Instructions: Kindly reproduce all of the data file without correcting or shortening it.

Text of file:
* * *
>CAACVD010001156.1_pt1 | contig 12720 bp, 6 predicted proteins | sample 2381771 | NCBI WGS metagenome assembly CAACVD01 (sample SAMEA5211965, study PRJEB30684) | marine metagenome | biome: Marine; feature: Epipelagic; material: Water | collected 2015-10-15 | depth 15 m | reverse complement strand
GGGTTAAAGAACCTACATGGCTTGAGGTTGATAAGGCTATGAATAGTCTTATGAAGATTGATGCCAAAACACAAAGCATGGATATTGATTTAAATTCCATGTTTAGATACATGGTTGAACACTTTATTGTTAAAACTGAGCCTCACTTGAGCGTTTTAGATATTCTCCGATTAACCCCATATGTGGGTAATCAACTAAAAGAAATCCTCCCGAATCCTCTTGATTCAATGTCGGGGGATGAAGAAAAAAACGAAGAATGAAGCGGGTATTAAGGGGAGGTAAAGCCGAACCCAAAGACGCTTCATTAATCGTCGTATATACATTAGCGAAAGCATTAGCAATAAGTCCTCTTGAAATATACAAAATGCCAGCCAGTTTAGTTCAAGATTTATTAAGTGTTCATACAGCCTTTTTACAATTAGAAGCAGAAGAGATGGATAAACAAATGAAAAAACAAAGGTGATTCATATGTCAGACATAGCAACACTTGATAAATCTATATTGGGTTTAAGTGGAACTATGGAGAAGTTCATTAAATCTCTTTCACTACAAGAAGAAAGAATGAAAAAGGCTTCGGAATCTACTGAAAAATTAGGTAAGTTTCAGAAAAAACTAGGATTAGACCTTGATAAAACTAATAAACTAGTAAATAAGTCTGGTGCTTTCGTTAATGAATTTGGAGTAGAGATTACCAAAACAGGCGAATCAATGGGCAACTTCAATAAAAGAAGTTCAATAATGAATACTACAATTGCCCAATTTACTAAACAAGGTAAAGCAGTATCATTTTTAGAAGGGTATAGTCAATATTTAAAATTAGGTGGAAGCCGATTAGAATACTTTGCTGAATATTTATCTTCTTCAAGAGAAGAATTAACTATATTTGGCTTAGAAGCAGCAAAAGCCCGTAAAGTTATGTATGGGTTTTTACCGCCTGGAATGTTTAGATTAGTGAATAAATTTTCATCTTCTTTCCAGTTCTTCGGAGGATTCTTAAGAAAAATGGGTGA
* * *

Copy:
>CAACVD010001156.1_pt1 | contig 12720 bp, 6 predicted proteins | sample 2381771 | NCBI WGS metagenome assembly CAACVD01 (sample SAMEA5211965, study PRJEB30684) | marine metagenome | biome: Marine; feature: Epipelagic; material: Water | collected 2015-10-15 | depth 15 m | reverse complement strand
GGGTTAAAGAACCTACATGGCTTGAGGTTGATAAGGCTATGAATAGTCTTATGAAGATTGATGCCAAAACACAAAGCATGGATATTGATTTAAATTCCATGTTTAGATACATGGTTGAACACTTTATTGTTAAAACTGAGCCTCACTTGAGCGTTTTAGATATTCTCCGATTAACCCCATATGTGGGTAATCAACTAAAAGAAATCCTCCCGAATCCTCTTGATTCAATGTCGGGGGATGAAGAAAAAAACGAAGAATGAAGCGGGTATTAAGGGGAGGTAAAGCCGAACCCAAAGACGCTTCATTAATCGTCGTATATACATTAGCGAAAGCATTAGCAATAAGTCCTCTTGAAATATACAAAATGCCAGCCAGTTTAGTTCAAGATTTATTAAGTGTTCATACAGCCTTTTTACAATTAGAAGCAGAAGAGATGGATAAACAAATGAAAAAACAAAGGTGATTCATATGTCAGACATAGCAACACTTGATAAATCTATATTGGGTTTAAGTGGAACTATGGAGAAGTTCATTAAATCTCTTTCACTACAAGAAGAAAGAATGAAAAAGGCTTCGGAATCTACTGAAAAATTAGGTAAGTTTCAGAAAAAACTAGGATTAGACCTTGATAAAACTAATAAACTAGTAAATAAGTCTGGTGCTTTCGTTAATGAATTTGGAGTAGAGATTACCAAAACAGGCGAATCAATGGGCAACTTCAATAAAAGAAGTTCAATAATGAATACTACAATTGCCCAATTTACTAAACAAGGTAAAGCAGTATCATTTTTAGAAGGGTATAGTCAATATTTAAAATTAGGTGGAAGCCGATTAGAATACTTTGCTGAATATTTATCTTCTTCAAGAGAAGAATTAACTATATTTGGCTTAGAAGCAGCAAAAGCCCGTAAAGTTATGTATGGGTTTTTACCGCCTGGAATGTTTAGATTAGTGAATAAATTTTCATCTTCTTTCCAGTTCTTCGGAGGATTCTTAAGAAAAATGGGTGA